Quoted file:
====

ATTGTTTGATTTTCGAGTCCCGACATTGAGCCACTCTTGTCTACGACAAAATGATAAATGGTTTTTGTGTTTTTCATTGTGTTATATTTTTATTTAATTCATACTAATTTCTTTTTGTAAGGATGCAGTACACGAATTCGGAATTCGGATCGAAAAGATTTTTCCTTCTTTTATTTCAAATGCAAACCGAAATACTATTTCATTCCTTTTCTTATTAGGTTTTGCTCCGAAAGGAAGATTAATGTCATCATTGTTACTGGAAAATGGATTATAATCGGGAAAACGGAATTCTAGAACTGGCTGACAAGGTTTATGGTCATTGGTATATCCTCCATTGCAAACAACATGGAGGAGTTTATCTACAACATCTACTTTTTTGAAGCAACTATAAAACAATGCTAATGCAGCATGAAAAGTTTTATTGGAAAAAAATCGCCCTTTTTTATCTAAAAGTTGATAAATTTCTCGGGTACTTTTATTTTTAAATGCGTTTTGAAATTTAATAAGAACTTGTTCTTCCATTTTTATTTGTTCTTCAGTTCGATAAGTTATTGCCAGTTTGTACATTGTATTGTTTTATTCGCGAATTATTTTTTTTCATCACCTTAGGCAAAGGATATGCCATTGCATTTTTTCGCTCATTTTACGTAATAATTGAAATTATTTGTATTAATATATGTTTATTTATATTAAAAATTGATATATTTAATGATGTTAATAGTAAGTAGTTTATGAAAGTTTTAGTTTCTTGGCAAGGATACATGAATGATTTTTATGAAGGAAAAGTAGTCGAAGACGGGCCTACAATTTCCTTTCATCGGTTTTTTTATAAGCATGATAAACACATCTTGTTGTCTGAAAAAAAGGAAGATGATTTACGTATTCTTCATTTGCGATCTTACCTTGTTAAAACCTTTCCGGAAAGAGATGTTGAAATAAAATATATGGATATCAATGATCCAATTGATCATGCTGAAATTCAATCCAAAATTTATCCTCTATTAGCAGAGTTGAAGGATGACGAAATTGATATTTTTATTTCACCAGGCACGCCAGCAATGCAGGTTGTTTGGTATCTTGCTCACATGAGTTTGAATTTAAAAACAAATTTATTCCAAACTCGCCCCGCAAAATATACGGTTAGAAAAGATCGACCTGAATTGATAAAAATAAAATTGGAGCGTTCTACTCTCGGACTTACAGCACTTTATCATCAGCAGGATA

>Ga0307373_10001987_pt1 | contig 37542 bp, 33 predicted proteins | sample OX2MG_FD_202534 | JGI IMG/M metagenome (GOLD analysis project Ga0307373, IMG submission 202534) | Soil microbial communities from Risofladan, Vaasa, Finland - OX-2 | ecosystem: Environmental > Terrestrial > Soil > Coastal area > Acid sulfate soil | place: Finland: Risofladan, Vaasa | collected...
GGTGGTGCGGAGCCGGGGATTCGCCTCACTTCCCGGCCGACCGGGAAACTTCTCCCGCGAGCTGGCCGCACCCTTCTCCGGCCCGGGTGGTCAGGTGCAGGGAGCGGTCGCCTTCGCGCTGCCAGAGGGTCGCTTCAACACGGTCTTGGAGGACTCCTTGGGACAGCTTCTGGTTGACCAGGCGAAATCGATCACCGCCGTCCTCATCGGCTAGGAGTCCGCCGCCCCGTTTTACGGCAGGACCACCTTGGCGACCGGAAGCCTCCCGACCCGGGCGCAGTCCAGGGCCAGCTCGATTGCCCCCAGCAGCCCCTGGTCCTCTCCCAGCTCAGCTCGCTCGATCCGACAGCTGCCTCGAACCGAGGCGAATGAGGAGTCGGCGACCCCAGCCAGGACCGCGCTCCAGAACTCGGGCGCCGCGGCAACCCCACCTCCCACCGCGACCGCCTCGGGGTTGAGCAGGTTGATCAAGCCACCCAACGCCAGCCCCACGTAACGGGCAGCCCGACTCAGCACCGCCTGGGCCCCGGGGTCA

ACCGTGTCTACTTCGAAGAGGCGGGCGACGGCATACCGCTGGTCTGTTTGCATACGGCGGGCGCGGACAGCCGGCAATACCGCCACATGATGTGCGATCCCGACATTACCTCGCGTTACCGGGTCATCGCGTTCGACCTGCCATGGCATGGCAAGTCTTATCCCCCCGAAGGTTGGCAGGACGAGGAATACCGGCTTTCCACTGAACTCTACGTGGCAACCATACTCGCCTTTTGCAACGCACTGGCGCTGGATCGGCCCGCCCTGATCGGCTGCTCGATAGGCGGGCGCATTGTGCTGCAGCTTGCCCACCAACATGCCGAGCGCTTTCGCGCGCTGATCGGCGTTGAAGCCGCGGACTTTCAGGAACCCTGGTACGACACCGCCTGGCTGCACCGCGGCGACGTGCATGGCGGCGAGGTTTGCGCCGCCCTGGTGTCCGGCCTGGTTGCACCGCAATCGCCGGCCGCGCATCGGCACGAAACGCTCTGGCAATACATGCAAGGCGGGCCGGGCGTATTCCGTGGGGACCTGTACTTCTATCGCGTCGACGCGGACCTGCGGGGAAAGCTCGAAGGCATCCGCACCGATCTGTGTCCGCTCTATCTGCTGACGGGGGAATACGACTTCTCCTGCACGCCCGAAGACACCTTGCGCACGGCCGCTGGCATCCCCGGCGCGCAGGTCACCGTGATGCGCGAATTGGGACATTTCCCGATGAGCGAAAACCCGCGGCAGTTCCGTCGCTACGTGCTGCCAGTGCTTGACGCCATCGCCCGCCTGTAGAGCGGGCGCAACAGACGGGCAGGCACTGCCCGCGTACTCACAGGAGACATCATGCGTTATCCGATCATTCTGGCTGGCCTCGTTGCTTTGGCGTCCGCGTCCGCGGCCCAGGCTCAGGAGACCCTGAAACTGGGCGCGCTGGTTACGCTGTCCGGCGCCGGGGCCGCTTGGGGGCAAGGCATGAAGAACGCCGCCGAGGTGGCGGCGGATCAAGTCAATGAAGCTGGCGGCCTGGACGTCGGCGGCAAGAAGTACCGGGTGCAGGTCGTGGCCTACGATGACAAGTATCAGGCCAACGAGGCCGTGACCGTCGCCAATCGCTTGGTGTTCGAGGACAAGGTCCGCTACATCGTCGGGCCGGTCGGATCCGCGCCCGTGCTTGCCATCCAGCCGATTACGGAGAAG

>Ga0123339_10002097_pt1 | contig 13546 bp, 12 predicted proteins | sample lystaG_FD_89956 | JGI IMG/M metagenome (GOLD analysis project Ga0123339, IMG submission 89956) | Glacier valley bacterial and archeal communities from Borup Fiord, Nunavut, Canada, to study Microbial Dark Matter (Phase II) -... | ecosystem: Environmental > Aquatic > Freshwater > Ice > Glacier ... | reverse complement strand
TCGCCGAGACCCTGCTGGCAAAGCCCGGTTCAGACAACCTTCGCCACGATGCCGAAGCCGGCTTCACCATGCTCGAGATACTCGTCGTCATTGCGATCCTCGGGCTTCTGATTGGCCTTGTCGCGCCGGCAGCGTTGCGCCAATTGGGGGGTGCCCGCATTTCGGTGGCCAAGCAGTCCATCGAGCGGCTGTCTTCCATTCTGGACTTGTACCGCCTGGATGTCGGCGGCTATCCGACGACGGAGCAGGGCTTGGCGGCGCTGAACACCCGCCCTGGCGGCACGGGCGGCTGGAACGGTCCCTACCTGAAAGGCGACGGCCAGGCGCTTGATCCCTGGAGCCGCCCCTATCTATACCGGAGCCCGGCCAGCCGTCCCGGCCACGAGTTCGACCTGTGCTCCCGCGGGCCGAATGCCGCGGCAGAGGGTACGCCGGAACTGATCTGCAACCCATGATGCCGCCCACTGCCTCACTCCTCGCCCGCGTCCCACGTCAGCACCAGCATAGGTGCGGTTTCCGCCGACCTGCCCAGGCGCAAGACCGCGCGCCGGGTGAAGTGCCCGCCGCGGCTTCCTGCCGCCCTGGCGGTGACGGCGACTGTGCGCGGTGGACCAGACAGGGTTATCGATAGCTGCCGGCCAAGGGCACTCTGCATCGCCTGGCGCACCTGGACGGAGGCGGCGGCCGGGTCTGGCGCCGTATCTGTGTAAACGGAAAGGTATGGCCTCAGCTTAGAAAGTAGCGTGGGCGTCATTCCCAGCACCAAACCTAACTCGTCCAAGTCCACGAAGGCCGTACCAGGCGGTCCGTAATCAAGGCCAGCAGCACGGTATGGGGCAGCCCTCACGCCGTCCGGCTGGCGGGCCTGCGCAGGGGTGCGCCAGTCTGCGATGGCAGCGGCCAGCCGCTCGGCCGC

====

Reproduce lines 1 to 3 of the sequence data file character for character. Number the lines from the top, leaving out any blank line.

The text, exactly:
ATTGTTTGATTTTCGAGTCCCGACATTGAGCCACTCTTGTCTACGACAAAATGATAAATGGTTTTTGTGTTTTTCATTGTGTTATATTTTTATTTAATTCATACTAATTTCTTTTTGTAAGGATGCAGTACACGAATTCGGAATTCGGATCGAAAAGATTTTTCCTTCTTTTATTTCAAATGCAAACCGAAATACTATTTCATTCCTTTTCTTATTAGGTTTTGCTCCGAAAGGAAGATTAATGTCATCATTGTTACTGGAAAATGGATTATAATCGGGAAAACGGAATTCTAGAACTGGCTGACAAGGTTTATGGTCATTGGTATATCCTCCATTGCAAACAACATGGAGGAGTTTATCTACAACATCTACTTTTTTGAAGCAACTATAAAACAATGCTAATGCAGCATGAAAAGTTTTATTGGAAAAAAATCGCCCTTTTTTATCTAAAAGTTGATAAATTTCTCGGGTACTTTTATTTTTAAATGCGTTTTGAAATTTAATAAGAACTTGTTCTTCCATTTTTATTTGTTCTTCAGTTCGATAAGTTATTGCCAGTTTGTACATTGTATTGTTTTATTCGCGAATTATTTTTTTTCATCACCTTAGGCAAAGGATATGCCATTGCATTTTTTCGCTCATTTTACGTAATAATTGAAATTATTTGTATTAATATATGTTTATTTATATTAAAAATTGATATATTTAATGATGTTAATAGTAAGTAGTTTATGAAAGTTTTAGTTTCTTGGCAAGGATACATGAATGATTTTTATGAAGGAAAAGTAGTCGAAGACGGGCCTACAATTTCCTTTCATCGGTTTTTTTATAAGCATGATAAACACATCTTGTTGTCTGAAAAAAAGGAAGATGATTTACGTATTCTTCATTTGCGATCTTACCTTGTTAAAACCTTTCCGGAAAGAGATGTTGAAATAAAATATATGGATATCAATGATCCAATTGATCATGCTGAAATTCAATCCAAAATTTATCCTCTATTAGCAGAGTTGAAGGATGACGAAATTGATATTTTTATTTCACCAGGCACGCCAGCAATGCAGGTTGTTTGGTATCTTGCTCACATGAGTTTGAATTTAAAAACAAATTTATTCCAAACTCGCCCCGCAAAATATACGGTTAGAAAAGATCGACCTGAATTGATAAAAATAAAATTGGAGCGTTCTACTCTCGGACTTACAGCACTTTATCATCAGCAGGATA

>Ga0307373_10001987_pt1 | contig 37542 bp, 33 predicted proteins | sample OX2MG_FD_202534 | JGI IMG/M metagenome (GOLD analysis project Ga0307373, IMG submission 202534) | Soil microbial communities from Risofladan, Vaasa, Finland - OX-2 | ecosystem: Environmental > Terrestrial > Soil > Coastal area > Acid sulfate soil | place: Finland: Risofladan, Vaasa | collected...
GGTGGTGCGGAGCCGGGGATTCGCCTCACTTCCCGGCCGACCGGGAAACTTCTCCCGCGAGCTGGCCGCACCCTTCTCCGGCCCGGGTGGTCAGGTGCAGGGAGCGGTCGCCTTCGCGCTGCCAGAGGGTCGCTTCAACACGGTCTTGGAGGACTCCTTGGGACAGCTTCTGGTTGACCAGGCGAAATCGATCACCGCCGTCCTCATCGGCTAGGAGTCCGCCGCCCCGTTTTACGGCAGGACCACCTTGGCGACCGGAAGCCTCCCGACCCGGGCGCAGTCCAGGGCCAGCTCGATTGCCCCCAGCAGCCCCTGGTCCTCTCCCAGCTCAGCTCGCTCGATCCGACAGCTGCCTCGAACCGAGGCGAATGAGGAGTCGGCGACCCCAGCCAGGACCGCGCTCCAGAACTCGGGCGCCGCGGCAACCCCACCTCCCACCGCGACCGCCTCGGGGTTGAGCAGGTTGATCAAGCCACCCAACGCCAGCCCCACGTAACGGGCAGCCCGACTCAGCACCGCCTGGGCCCCGGGGTCA